Poverty
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All Issues
  Poverty
    Background
    Dangers of Poverty
      Crime
      Malnutrition
      Educational Hurdles
    Social Response
    Candidates' Positions on Poverty
 




Background
Poverty has existed for as long as the very institution of human civilization itself. It seems that throughout history, there has never been a society that was not ultimately stratified into what George Orwell would call the High, the Middle, and the Low. Even in the 21st century, the world's wealthiest economy is no exception to this rule.

In the United States, the federal government began studiously measuring poverty rates in 1959. Generally speaking, “poverty” refers to a financial condition in which an individual or family struggles to pay for even their most basic needs, or is unable to without help. In other words, it is a question of money, so money is used to gauge it. Simply put, income determines whether a person is considered “poor” or not. It can be argued that this is an imperfect standard, as the cost of living varies from market to market within the US, but as general calculus, the system has proven to be effective in tracking fluctuations in the American poverty rate. Today, factoring in average cost of living and the current state of inflation, the federal government sets the poverty threshold at about $12,000 per year for a single person, and about $24,000 for a family of four (two parents and two children). There are separate standards for all other household sizes, all the way up to families of nine people or more, who are considered poor if they collectively earn less than about $45,000 in a year.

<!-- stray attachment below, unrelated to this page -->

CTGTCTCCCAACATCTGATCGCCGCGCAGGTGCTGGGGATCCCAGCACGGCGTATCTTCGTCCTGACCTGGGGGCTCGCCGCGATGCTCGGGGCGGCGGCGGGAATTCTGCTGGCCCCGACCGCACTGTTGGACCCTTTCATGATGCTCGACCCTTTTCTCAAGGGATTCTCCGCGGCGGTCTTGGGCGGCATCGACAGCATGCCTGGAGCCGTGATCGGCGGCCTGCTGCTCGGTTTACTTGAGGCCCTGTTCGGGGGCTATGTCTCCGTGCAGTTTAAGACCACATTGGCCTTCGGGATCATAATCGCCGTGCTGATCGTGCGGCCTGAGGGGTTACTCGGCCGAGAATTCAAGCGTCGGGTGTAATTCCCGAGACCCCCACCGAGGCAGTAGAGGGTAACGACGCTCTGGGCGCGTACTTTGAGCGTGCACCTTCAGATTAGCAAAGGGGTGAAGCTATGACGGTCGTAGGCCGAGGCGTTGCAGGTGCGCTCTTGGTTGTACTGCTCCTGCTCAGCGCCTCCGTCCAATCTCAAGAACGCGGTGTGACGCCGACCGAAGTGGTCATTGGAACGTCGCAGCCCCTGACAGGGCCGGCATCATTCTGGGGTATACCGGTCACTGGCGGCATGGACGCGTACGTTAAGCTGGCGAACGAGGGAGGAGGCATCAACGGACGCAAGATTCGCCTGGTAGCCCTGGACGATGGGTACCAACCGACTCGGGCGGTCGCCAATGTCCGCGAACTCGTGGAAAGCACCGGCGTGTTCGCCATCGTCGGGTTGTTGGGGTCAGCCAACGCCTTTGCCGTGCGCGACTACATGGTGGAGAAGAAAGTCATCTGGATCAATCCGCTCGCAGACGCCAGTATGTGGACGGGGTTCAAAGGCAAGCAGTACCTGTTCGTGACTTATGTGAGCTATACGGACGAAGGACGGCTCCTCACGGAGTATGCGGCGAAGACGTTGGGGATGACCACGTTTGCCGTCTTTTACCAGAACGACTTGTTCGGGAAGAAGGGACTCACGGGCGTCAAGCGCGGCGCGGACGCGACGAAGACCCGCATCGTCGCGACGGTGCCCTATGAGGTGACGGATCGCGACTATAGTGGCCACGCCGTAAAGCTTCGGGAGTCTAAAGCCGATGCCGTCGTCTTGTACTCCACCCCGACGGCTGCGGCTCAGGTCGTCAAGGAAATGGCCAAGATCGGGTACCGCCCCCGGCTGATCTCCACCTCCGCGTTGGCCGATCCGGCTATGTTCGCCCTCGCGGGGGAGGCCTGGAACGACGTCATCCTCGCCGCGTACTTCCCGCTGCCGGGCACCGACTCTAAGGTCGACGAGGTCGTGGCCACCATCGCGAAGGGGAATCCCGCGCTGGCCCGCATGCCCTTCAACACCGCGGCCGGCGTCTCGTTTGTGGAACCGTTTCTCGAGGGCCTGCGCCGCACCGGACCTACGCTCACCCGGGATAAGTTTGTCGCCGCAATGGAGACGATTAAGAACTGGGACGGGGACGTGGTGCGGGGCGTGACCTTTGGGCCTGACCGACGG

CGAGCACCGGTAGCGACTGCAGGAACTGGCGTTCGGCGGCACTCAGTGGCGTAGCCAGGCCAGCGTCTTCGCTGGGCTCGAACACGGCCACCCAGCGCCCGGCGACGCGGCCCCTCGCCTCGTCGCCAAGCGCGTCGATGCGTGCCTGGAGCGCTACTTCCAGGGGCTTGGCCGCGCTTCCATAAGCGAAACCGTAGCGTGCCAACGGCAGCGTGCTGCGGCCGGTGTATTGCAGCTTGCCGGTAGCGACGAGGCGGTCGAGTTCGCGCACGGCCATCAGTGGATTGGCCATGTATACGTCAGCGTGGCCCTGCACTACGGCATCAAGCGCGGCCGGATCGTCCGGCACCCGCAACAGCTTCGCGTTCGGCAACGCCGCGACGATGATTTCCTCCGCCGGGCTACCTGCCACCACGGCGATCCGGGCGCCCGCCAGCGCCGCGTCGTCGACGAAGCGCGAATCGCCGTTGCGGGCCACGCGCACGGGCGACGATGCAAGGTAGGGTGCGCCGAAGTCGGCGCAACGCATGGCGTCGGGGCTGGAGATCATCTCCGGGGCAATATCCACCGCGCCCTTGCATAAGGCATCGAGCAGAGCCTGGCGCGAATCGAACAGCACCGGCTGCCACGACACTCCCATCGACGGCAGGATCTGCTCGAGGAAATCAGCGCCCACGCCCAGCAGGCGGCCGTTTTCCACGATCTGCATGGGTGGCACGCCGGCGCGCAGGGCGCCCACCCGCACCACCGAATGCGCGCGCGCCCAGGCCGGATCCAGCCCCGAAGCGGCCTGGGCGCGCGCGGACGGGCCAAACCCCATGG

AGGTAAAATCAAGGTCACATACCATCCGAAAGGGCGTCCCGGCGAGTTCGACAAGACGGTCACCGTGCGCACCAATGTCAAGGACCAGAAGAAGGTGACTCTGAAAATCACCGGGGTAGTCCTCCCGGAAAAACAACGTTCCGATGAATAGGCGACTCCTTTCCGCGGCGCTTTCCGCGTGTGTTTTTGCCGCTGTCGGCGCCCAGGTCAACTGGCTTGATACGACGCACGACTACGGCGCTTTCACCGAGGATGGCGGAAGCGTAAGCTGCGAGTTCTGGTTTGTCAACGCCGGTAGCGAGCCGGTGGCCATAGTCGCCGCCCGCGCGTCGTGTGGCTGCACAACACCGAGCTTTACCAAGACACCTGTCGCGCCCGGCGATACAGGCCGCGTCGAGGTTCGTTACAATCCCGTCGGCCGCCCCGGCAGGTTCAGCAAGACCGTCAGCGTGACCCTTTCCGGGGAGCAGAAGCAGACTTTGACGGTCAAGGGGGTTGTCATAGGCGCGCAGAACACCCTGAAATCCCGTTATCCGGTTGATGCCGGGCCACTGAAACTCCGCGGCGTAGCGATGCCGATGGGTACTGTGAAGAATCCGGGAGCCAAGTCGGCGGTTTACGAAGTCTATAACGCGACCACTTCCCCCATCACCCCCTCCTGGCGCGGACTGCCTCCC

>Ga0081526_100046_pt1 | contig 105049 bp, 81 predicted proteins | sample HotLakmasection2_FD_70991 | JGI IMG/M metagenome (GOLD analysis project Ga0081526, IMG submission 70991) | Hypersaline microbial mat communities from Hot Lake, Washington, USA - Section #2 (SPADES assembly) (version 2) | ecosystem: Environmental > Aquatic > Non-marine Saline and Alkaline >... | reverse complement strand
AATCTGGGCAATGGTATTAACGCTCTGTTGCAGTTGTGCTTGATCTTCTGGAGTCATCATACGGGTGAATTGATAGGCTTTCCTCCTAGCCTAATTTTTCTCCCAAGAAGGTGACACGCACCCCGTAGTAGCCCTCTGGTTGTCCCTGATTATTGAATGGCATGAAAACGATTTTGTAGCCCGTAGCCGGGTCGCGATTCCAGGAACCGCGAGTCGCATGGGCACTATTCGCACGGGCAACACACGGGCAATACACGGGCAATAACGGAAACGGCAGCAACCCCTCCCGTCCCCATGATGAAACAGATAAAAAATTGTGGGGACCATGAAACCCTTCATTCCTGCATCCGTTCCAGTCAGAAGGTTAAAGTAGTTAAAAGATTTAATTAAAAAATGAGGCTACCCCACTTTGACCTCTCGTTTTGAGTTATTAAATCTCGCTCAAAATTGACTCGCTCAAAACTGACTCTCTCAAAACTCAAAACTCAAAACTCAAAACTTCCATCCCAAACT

In 1959, according to annual income measures, the US poverty rate towered at a staggering 22.5%, the highest it has ever been while tracked (prior to 1959 is anyone's guess, but it was probably worse during the Great Depression and other times of scarcity in American history). The good news is that immediately following '59, poverty went into freefall. It plummeted throughout the 1960's and for the first half of the 1970's, bottoming out at a still tragic but much more manageable 11.2% in 1974. After that, the rate fluctuated, mostly following economic booms and busts. It spiked in the early 1980's and early 1990's, when times were tough, but went back down during the second terms of Presidents Ronald Reagan and Bill Clinton and the prosperity over which they governed. The cycle is repeating itself again: poverty rose during the recent recession and peaked at 15.2% in 2010, when that year's census provided the most recent overall figures we have available. This is also the highest the poverty rate has climbed since hitting its floor in 1974.

Poverty is not a racially indiscriminate phenomenon. According to data, people of Black and Hispanic ethnicity are most likely to live in poverty, with rates of 27% and 24% respectively. Asian-Americans have a poverty rate about half those numbers, at 12.3%. White Americans are doing the best of any racial group, with a poverty rate a little under 10%. The numbers break down further from there, with non-working adults and single moms struggling with poverty far more than seniors and married couples.

Dangers of Poverty